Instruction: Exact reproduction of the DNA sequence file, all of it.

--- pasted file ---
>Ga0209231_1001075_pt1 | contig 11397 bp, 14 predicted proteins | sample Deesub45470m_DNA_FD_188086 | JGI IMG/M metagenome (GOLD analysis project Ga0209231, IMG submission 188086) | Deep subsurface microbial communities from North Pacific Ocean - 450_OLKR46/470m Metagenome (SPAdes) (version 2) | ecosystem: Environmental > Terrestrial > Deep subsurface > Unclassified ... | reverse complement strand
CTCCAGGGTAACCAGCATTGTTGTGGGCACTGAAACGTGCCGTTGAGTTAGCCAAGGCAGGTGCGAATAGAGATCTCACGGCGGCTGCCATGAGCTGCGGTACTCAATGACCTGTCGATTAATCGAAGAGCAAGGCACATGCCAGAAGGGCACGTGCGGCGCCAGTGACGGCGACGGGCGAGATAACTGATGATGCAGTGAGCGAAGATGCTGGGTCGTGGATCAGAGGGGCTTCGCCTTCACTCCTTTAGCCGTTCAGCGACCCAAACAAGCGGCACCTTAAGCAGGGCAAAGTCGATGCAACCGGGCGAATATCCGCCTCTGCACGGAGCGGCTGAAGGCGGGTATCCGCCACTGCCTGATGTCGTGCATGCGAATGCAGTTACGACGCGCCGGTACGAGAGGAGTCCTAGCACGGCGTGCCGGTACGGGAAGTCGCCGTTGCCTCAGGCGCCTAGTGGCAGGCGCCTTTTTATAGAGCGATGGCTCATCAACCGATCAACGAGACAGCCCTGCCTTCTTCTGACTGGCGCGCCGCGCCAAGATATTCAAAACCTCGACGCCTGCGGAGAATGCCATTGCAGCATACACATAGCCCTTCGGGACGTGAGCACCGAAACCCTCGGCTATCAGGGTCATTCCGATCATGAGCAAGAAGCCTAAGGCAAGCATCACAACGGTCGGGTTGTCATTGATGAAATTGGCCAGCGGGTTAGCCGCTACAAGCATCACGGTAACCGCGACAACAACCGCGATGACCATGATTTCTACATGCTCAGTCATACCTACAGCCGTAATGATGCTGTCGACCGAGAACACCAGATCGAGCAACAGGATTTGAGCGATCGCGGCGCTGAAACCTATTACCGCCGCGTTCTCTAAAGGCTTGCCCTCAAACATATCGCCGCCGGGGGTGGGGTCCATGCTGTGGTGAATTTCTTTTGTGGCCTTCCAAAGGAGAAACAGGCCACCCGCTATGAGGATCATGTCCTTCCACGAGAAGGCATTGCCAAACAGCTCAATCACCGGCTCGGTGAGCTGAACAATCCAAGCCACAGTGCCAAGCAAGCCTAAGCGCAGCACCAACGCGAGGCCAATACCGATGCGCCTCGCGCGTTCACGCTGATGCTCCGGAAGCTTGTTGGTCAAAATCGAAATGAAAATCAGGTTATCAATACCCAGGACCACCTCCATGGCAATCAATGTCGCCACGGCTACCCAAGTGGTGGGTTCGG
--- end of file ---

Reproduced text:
>Ga0209231_1001075_pt1 | contig 11397 bp, 14 predicted proteins | sample Deesub45470m_DNA_FD_188086 | JGI IMG/M metagenome (GOLD analysis project Ga0209231, IMG submission 188086) | Deep subsurface microbial communities from North Pacific Ocean - 450_OLKR46/470m Metagenome (SPAdes) (version 2) | ecosystem: Environmental > Terrestrial > Deep subsurface > Unclassified ... | reverse complement strand
CTCCAGGGTAACCAGCATTGTTGTGGGCACTGAAACGTGCCGTTGAGTTAGCCAAGGCAGGTGCGAATAGAGATCTCACGGCGGCTGCCATGAGCTGCGGTACTCAATGACCTGTCGATTAATCGAAGAGCAAGGCACATGCCAGAAGGGCACGTGCGGCGCCAGTGACGGCGACGGGCGAGATAACTGATGATGCAGTGAGCGAAGATGCTGGGTCGTGGATCAGAGGGGCTTCGCCTTCACTCCTTTAGCCGTTCAGCGACCCAAACAAGCGGCACCTTAAGCAGGGCAAAGTCGATGCAACCGGGCGAATATCCGCCTCTGCACGGAGCGGCTGAAGGCGGGTATCCGCCACTGCCTGATGTCGTGCATGCGAATGCAGTTACGACGCGCCGGTACGAGAGGAGTCCTAGCACGGCGTGCCGGTACGGGAAGTCGCCGTTGCCTCAGGCGCCTAGTGGCAGGCGCCTTTTTATAGAGCGATGGCTCATCAACCGATCAACGAGACAGCCCTGCCTTCTTCTGACTGGCGCGCCGCGCCAAGATATTCAAAACCTCGACGCCTGCGGAGAATGCCATTGCAGCATACACATAGCCCTTCGGGACGTGAGCACCGAAACCCTCGGCTATCAGGGTCATTCCGATCATGAGCAAGAAGCCTAAGGCAAGCATCACAACGGTCGGGTTGTCATTGATGAAATTGGCCAGCGGGTTAGCCGCTACAAGCATCACGGTAACCGCGACAACAACCGCGATGACCATGATTTCTACATGCTCAGTCATACCTACAGCCGTAATGATGCTGTCGACCGAGAACACCAGATCGAGCAACAGGATTTGAGCGATCGCGGCGCTGAAACCTATTACCGCCGCGTTCTCTAAAGGCTTGCCCTCAAACATATCGCCGCCGGGGGTGGGGTCCATGCTGTGGTGAATTTCTTTTGTGGCCTTCCAAAGGAGAAACAGGCCACCCGCTATGAGGATCATGTCCTTCCACGAGAAGGCATTGCCAAACAGCTCAATCACCGGCTCGGTGAGCTGAACAATCCAAGCCACAGTGCCAAGCAAGCCTAAGCGCAGCACCAACGCGAGGCCAATACCGATGCGCCTCGCGCGTTCACGCTGATGCTCCGGAAGCTTGTTGGTCAAAATCGAAATGAAAATCAGGTTATCAATACCCAGGACCACCTCCATGGCAATCAATGTCGCCACGGCTACCCAAGTGGTGGGTTCGG